Murali, a 32 year old HR consultant, is worried about how his finances will shape up. His mind is often plagued with questions such as “will I have enough money to live my retirement years peacefully? how would I pay the fee for my child’s engineering degree? What would happen to my family if I am not there? Will they be able to sustain their living expenses in my absence?” Murli is not sure if his finances are on the right track and whether he is control of his future.
Murli’s questions can arise on anyone’s mind. While these concerns are very reasonable, what really matters is that how you address these concerns. You are already doing ‘X’ number of things to manage your finances, but perhaps you may not be doing some things (which you should do!) that can impact your finances tomorrow. Let’s take a look at these things.
1. Not investing with a goal in mind
When you talk about the future, it usually referred in two timelines: immediate and distant. In the financial language, you can call these timelines as short - term (such as buying a car or renovating your home) and long – term (such as child’s marriage or your retirement). If you don’t classify your investment goals, according to the time horizon, you wouldn’t know how, where and how much to invest.
When you want to accumulate wealth (financial freedom) for the future, you need to start investing early and keep a long term perspective. More the number of years to invest, higher the corpus you would have.
2. Not Diversifying the Investment Portfolio
In an online survey conducted by ET Wealth recently, 53% respondents admitted that have neither fixed their asset allocation nor follow it. Also, 15.7% respondents said that portfolio doesn’t need rebalancing. Now, if you are not doing asset allocation or rebalancing your portfolio every year, it's a financial slip up at your end. It could affect your financial security in the future.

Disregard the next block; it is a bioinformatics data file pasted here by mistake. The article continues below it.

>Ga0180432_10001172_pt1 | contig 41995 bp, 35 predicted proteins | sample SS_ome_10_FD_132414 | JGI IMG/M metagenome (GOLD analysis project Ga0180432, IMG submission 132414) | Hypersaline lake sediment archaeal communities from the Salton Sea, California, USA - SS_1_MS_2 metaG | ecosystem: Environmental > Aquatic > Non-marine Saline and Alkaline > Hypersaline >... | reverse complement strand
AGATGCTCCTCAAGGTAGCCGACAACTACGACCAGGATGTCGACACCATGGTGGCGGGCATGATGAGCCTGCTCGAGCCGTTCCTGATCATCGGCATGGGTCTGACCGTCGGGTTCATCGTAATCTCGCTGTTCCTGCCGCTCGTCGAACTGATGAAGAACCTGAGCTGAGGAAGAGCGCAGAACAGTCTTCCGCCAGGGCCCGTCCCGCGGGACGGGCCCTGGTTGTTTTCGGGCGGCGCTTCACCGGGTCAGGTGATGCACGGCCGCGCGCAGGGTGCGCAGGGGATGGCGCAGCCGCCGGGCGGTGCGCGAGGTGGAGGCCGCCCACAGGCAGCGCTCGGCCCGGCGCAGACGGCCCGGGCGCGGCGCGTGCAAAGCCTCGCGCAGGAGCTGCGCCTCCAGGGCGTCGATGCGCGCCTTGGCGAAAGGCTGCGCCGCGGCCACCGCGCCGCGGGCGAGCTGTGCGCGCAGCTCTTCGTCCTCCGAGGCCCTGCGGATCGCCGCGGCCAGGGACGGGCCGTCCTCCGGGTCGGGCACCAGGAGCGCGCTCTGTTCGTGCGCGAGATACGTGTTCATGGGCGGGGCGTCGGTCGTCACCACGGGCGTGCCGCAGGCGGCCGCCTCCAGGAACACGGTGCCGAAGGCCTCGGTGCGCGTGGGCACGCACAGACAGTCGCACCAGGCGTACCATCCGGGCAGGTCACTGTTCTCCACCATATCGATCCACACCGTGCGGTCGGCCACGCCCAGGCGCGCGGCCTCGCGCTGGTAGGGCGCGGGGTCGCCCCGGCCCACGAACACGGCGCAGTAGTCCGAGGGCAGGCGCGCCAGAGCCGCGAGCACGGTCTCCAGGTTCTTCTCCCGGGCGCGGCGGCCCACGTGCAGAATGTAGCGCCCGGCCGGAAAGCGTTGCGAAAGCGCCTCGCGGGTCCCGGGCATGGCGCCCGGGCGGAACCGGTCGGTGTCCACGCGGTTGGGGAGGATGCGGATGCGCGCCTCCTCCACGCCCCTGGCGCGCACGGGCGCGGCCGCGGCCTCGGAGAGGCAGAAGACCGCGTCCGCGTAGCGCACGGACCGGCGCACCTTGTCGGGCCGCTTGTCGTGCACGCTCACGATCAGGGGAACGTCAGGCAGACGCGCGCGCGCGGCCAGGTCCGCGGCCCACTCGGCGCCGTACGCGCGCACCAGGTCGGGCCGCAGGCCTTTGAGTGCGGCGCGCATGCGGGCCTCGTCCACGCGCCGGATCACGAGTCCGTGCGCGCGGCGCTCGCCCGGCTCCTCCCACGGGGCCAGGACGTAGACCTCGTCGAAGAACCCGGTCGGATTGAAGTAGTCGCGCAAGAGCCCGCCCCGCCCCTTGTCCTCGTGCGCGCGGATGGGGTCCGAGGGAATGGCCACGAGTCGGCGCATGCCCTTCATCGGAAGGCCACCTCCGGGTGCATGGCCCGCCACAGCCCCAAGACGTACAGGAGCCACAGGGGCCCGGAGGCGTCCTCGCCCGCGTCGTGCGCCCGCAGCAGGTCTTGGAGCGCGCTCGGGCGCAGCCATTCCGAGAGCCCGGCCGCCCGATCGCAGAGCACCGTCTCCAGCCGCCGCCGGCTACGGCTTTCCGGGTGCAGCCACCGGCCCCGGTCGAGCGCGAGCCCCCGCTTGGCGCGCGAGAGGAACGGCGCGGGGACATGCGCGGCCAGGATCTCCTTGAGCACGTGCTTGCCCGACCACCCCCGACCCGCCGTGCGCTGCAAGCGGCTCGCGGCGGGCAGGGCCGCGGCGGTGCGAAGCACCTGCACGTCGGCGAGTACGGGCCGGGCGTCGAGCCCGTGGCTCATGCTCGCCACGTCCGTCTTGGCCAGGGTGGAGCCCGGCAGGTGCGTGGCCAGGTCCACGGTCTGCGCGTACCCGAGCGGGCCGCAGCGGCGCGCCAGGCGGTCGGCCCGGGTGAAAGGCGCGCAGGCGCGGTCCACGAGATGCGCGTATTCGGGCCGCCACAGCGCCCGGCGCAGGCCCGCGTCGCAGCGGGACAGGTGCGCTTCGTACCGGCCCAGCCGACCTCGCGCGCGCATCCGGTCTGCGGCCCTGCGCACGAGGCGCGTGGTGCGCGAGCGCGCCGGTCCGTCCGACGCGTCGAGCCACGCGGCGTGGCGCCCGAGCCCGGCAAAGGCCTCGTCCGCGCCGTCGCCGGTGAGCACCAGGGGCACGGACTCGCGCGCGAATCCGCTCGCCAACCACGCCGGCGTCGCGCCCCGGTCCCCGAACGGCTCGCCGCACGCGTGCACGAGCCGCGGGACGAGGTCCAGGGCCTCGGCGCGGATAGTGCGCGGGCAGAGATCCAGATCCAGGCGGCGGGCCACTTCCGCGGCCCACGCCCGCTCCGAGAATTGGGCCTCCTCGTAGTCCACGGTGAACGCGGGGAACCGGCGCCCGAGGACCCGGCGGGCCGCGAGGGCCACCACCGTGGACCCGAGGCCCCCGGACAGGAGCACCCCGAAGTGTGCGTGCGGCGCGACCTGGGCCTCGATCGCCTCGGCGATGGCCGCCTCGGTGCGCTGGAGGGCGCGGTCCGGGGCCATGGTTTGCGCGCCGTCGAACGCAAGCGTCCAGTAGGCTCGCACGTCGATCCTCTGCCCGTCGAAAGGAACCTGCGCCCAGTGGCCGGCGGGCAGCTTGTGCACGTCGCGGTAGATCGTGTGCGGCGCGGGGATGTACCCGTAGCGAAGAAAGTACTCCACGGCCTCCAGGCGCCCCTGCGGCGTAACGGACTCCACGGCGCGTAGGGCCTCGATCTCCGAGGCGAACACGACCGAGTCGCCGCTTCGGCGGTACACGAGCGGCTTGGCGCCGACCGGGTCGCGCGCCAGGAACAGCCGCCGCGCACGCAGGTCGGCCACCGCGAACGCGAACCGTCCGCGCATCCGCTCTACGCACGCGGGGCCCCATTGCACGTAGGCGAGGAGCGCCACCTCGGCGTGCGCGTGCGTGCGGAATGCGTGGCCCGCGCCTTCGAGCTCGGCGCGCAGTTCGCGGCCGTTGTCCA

Let’s say, you are a regular investor. You invest a substantial part of your savings at fixed intervals. But, if you don’t diversify your portfolio, then the chances are you are not going to benefit from the risk-return trade-off in the long run. Have you heard of the saying, “Don’t put all eggs in one basket?” The same logic applies to your investment too. At the same time, you should also monitor your investments closely and make changes in the allocation as and when you deem necessary.
An investment instrument such as wealth plans from ICICI Prudential are a fine example of sensible asset allocation. These plans give you an opportunity to choose your own percentage of equity and debt funds to earn healthy market-lined returns. You also get the flexibility to switch from one fund to another based on your financial goals and market fluctuations. Additionally, you also get a life cover, which will take care of your insurance needs. Hence, it is advisable to have at least one wealth plan in your portfolio.
3. Not Automating Your Investments
Surprised? Well, not setting up monthly standing instructions towards your investment could be a serious financial mistake on your part! Let’s take an example here. If you have taken a life insurance policy and decide to pay through a non – ECS mode of payment, you have to depend on manual or automated reminders to pay the premium. If you forget or delay the payment, not only your policy will lapse, but you will also have to pay a late or penalty fee. This may put a brake on your investment till the time you renew the policy again.
To avoid such a situation, it is advisable to go for automated standing instructions. This way, your investments will work like SIPs with multiple benefits. You start it and forget it, without worrying about payment reminders, policy lapse or non – payment charges. The deductions will happen automatically, thereby instilling financial discipline in you.
Your today is like a financial opportunity that you can encash tomorrow. Take advantage of these opportunities as much as you can in your present!